In 1851, three men—Horace Carpentier, Edson Adams, and Andrew Moon—began developing what is now downtown Oakland. In 1852, the Town of Oakland was incorporated by the state legislature. During this time, Oakland had 75–100 inhabitants, two hotels, a wharf, two warehouses, and only cattle trails. Two years later, on March 25, 1854, Oakland re-incorporated as the City of Oakland. Horace Carpentier was elected the first mayor, though a scandal ended his mayorship in less than a year.
The city and its environs quickly grew with the railroads, becoming a major rail terminal in the late 1860s and 1870s. In 1868, the Central Pacific constructed the Oakland Long Wharf at Oakland Point, the site of today's Port of Oakland.
A number of
Oakland was one of the worst affected cities in California that was impacted by the San Francisco plague of 1900–1904. Quarantine measures were set in place at the Oakland ports requiring the authorities at the port to inspect the arriving vessels for the presence of infected rats. Quarantine authorities at these ports inspected over a thousand vessels per year for plague and yellow fever. By 1908, over 5,000 people were detained in quarantine. Hunters were sent to poison the affected areas in Oakland and shoot the squirrels, but the eradication work was limited in its range because the State Board of Health and the United States Public Health Service were only allotted about $60,000 a year to eradicate the disease. During this period Oakland did not have sufficient health facilities, so some of the infected patients were treated at home.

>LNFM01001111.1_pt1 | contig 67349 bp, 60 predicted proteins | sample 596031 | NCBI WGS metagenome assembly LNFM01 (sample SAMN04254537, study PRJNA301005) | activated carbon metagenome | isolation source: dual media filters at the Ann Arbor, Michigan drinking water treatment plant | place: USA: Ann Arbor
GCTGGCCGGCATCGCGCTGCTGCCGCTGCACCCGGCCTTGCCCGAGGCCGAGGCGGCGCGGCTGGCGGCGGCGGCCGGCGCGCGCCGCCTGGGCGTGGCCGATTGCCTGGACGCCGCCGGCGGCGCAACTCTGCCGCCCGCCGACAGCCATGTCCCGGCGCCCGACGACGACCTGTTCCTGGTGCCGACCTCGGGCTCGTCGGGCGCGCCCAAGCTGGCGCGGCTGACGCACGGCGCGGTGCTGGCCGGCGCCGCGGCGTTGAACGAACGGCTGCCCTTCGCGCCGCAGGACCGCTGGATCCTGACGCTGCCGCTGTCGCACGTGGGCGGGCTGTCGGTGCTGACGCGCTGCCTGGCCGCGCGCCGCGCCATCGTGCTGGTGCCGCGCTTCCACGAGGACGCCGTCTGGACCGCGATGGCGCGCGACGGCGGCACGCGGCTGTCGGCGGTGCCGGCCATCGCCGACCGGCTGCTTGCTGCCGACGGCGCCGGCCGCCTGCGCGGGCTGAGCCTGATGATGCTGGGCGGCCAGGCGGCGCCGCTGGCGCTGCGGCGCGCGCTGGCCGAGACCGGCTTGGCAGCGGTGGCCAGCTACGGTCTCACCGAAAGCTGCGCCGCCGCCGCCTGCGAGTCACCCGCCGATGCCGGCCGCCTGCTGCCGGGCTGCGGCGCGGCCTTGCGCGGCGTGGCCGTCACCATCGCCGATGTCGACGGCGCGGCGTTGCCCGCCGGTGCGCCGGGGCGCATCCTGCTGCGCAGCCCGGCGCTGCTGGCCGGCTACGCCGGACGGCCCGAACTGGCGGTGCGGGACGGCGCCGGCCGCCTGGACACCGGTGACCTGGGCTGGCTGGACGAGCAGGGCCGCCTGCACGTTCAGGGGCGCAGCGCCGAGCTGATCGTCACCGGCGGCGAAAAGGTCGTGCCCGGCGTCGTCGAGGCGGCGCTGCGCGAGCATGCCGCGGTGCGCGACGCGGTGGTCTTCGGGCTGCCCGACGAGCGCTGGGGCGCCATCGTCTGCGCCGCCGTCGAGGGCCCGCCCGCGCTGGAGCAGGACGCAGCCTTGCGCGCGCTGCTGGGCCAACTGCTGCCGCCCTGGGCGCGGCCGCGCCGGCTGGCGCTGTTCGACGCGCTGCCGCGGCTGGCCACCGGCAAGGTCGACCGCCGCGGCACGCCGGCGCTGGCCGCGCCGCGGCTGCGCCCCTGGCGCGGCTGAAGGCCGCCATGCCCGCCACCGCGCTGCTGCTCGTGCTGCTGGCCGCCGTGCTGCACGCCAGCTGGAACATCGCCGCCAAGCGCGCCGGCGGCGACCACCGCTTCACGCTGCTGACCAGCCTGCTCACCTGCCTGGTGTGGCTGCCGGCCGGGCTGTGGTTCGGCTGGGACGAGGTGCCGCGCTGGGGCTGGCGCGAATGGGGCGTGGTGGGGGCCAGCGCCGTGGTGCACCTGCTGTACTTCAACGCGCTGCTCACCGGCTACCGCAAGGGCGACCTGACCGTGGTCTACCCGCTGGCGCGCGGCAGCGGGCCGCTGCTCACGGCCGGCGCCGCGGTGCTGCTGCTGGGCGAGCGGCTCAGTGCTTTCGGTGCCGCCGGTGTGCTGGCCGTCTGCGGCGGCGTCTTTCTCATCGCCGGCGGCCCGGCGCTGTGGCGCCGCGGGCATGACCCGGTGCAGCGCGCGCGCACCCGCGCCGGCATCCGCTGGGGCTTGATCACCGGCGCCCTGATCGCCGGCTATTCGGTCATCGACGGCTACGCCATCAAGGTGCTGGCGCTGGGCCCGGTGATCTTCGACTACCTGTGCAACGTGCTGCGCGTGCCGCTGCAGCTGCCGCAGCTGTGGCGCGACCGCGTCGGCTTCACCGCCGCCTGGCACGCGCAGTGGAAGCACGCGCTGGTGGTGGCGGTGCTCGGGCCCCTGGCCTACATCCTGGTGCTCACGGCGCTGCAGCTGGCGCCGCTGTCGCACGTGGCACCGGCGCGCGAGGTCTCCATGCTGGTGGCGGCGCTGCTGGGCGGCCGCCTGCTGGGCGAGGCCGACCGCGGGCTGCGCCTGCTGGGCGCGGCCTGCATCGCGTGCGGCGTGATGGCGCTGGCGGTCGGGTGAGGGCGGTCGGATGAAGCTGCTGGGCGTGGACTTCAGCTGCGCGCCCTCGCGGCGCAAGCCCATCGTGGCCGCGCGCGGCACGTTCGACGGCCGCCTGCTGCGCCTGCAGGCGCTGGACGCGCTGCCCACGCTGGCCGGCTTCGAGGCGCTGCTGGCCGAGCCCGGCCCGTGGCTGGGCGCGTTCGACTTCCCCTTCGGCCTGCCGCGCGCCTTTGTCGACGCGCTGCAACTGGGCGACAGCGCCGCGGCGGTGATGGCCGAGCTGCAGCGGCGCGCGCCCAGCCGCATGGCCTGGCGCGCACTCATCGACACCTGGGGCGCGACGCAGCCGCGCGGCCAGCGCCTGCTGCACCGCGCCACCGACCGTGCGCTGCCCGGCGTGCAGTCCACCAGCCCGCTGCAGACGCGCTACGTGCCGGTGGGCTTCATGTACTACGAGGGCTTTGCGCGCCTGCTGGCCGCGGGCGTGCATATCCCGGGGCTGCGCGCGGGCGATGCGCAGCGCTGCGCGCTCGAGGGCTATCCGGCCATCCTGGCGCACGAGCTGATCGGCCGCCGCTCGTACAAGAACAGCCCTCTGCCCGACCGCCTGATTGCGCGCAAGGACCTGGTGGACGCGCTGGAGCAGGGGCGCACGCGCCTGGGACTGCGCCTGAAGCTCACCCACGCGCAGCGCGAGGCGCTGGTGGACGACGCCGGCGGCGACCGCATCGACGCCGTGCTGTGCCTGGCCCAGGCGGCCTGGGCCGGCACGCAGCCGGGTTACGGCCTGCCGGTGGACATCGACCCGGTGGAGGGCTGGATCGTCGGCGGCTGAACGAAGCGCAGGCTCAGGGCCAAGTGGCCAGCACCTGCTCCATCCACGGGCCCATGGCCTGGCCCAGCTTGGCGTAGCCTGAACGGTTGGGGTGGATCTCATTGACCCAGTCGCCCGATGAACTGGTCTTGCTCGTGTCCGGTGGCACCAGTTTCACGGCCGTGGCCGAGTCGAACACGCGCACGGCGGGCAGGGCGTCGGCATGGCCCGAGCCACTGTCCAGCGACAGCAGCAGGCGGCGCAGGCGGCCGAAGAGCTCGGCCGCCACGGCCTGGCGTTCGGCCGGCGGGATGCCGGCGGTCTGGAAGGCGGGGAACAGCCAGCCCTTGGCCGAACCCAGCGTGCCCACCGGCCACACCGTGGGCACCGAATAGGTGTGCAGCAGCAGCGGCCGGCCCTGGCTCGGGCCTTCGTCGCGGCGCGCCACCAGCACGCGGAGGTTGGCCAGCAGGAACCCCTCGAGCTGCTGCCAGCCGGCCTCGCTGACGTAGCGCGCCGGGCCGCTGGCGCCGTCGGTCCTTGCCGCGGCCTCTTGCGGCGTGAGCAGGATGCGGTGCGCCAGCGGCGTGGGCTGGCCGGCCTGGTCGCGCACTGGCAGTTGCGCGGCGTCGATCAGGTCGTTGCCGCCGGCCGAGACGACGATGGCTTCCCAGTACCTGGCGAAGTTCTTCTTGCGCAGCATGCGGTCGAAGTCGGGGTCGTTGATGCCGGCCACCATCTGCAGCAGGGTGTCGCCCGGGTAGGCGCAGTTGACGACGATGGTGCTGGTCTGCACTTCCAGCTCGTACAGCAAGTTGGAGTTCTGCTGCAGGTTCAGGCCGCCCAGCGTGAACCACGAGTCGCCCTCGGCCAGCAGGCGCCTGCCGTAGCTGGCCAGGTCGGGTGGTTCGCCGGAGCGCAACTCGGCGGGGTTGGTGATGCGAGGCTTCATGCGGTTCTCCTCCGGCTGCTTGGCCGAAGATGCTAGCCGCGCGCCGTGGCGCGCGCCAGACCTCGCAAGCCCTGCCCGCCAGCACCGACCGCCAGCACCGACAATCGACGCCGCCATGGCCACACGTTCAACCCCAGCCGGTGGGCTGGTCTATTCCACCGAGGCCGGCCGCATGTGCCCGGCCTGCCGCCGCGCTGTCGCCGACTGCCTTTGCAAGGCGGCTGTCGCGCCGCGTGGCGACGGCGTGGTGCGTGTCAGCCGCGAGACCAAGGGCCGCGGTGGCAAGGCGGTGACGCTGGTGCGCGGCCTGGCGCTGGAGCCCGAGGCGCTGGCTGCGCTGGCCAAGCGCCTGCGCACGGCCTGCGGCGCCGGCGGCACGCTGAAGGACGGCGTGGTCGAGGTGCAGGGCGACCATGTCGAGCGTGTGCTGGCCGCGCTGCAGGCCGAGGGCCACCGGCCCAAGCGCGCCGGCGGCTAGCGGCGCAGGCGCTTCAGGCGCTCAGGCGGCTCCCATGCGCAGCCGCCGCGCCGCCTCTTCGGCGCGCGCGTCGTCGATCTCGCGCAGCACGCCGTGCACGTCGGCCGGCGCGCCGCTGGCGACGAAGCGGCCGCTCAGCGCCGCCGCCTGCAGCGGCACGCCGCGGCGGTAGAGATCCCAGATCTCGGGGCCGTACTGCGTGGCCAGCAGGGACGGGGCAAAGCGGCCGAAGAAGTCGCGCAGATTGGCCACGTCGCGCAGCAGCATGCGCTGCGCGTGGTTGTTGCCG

The State Board of Health along with Oakland also advised physicians to promptly report any cases of infected patients. Yet, in 1919 it still resulted in a small epidemic of Pneumonic plague which killed a dozen people in Oakland. This started when a man went hunting in Contra Costa Valley and killed a squirrel. After eating the squirrel, he fell ill four days later and another household member contracted the plague. This in turn was passed on either directly or indirectly to about a dozen others. The officials in Oakland acted quickly by issuing death certificates to monitor the spread of plague.
At the time of incorporation in 1852, Oakland had consisted of the territory that lay south of today's major intersection of San Pablo Avenue, Broadway, and Fourteenth Street. The city gradually annexed farmlands and settlements to the east and the north. Oakland's rise to industrial prominence, and its subsequent need for a seaport, led to the digging of a shipping and tidal channel in 1902. This resulted in the nearby town of Alameda being made an island. In 1906, the city's population doubled with refugees made homeless after the 1906 San Francisco earthquake and fire.